Proposition 9: I won’t spend a lot of time on this section, but Walton reviews pertinent Ancient Near Eastern accounts of human origins and finds that they universally focus on the role and function of humans in the cosmos, rather than trying to merely explain where humans came from (their biological existence). He does this to provide a cultural context for how the Israelites might likewise have thought.
Proposition 10: In this section, John Walton leaves Genesis and takes a look at how the New Testament presents Adam. There are five passages in the NT that name Adam and Eve:
- Romans 5
- 1Corinthians 15:21-22
- 1Corinthians 15:45-49
- 2Corinthians 11 (Eve)
- 1Timothy 2
He finds that these passages pay little attention to the question of human origins (were Adam and Eve the first created humans) and focus more on the subject of the fall. Adam is viewed as an archetype representing mortal humanity and as the one through whom all sinned. At this point, Walton is not concerned to elucidate all the details, merely to show that an archetypal interpretation is consistent with the NT perspective.
Proposition 11: John Walton is convinced, in the end, that Adam and Eve were real individuals who lived in real space-time history, and that, even though the Bible portrays them as archetypes who represent certain spiritual truths, their historicity is unquestionable.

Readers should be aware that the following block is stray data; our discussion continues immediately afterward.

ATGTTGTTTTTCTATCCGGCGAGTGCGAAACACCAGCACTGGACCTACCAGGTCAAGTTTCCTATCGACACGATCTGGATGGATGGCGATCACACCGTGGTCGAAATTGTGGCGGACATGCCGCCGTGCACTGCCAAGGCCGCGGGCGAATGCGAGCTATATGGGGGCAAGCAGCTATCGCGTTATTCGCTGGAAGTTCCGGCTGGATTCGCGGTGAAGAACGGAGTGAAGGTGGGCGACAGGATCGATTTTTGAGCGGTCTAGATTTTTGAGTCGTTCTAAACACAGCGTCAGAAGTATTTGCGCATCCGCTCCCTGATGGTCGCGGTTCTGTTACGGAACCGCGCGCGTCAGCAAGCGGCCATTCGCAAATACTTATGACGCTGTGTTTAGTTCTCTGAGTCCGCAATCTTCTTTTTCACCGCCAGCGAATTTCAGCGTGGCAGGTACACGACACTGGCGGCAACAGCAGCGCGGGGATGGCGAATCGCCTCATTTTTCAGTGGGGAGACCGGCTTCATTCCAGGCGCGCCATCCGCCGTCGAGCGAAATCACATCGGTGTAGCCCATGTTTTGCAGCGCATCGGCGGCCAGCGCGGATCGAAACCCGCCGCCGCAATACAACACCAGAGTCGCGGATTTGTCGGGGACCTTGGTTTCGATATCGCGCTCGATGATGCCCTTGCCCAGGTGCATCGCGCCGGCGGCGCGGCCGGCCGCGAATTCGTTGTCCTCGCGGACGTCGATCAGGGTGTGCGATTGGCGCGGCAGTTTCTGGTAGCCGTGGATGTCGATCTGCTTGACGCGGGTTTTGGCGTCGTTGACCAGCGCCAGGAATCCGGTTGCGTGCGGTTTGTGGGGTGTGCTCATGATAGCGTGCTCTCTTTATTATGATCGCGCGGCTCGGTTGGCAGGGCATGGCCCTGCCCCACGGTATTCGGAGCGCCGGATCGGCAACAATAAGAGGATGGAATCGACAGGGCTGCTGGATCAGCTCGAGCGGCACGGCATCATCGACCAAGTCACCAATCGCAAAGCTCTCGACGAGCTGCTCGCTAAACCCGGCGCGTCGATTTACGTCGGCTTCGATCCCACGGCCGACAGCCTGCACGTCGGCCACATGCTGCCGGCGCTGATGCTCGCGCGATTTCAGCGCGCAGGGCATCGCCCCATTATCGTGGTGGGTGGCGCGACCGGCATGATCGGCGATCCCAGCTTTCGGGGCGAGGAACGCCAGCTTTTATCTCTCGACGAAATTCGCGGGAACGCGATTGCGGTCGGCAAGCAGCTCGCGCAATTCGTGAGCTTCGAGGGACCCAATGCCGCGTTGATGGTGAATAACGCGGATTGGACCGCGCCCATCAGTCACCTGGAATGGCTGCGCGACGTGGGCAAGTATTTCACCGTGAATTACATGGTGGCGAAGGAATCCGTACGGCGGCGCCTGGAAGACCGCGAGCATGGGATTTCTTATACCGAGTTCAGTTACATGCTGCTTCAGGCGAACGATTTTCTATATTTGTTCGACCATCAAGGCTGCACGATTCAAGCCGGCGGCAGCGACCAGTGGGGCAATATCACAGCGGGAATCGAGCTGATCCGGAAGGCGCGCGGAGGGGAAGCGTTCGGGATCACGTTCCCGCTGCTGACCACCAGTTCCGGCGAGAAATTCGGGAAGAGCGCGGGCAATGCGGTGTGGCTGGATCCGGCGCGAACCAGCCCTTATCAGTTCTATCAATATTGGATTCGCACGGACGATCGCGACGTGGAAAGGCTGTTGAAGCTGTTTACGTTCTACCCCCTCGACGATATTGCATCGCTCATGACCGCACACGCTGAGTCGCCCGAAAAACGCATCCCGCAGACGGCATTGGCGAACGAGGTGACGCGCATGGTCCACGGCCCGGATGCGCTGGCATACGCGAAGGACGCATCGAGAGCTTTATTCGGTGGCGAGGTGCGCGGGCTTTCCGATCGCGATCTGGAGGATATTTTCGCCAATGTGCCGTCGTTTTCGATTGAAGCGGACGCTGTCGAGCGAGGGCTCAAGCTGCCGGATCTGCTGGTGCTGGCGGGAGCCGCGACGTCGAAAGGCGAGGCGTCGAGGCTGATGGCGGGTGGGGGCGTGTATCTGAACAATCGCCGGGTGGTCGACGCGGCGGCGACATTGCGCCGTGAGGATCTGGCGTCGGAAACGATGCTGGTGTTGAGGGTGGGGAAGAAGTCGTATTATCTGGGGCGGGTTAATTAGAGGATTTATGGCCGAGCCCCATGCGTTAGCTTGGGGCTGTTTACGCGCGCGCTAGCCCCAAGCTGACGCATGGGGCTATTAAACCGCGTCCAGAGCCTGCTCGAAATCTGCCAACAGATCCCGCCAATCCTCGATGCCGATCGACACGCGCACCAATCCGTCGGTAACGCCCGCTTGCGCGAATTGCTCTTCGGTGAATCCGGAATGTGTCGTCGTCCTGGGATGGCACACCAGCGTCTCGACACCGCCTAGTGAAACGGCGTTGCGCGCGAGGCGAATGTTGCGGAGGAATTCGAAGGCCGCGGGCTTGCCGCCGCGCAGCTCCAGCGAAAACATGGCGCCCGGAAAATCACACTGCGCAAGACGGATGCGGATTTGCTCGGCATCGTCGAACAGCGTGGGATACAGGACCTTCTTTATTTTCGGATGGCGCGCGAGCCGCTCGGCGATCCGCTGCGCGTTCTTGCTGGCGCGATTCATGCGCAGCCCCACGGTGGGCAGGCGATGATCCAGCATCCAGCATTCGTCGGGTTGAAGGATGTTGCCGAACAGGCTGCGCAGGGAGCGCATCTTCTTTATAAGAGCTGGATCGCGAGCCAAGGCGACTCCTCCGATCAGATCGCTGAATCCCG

When we identify Adam and Eve as historical figures, we mean that they are real people involved in real events in a real past. They are not inherently mythological or legendary, though their roles may contribute to them being treated that way in some of the reception history. Likewise they are not fictional. At the same time, there may be some elements in their profile that are not intended to convey historical elements. I have already noted (chap. 6) that their name are not their historical names. Likewise, if the forming accounts are archetypal, those are presenting truths about the identity of Adam and Eve rather than historical events. Despite these qualifications and caveats, I believe the textual information leads to the conclusion that Adam and Eve should be considered real people in a real past for several important reasons. (p. 101)
The two primary reasons Walton finds for believing in a historical Adam are:
- The genealogies: “By putting Adam in ancestor lists, the authors of Scripture are treating him as a historical person.” (p. 102)
- The fall: “…we observe that the punctiliar nature of the redemptive act is compared to the punctiliar nature of the fall, which therefore requires a historical even played out by historical people.” (p. 103)
Though Walton sees them as historical, he does not think we are required to view Adam and Eve as the first human beings or the universal ancestors of all human beings. “In other words, the question of the historical Adam has more to do with sin’s origins than with material human origins” (p. 103).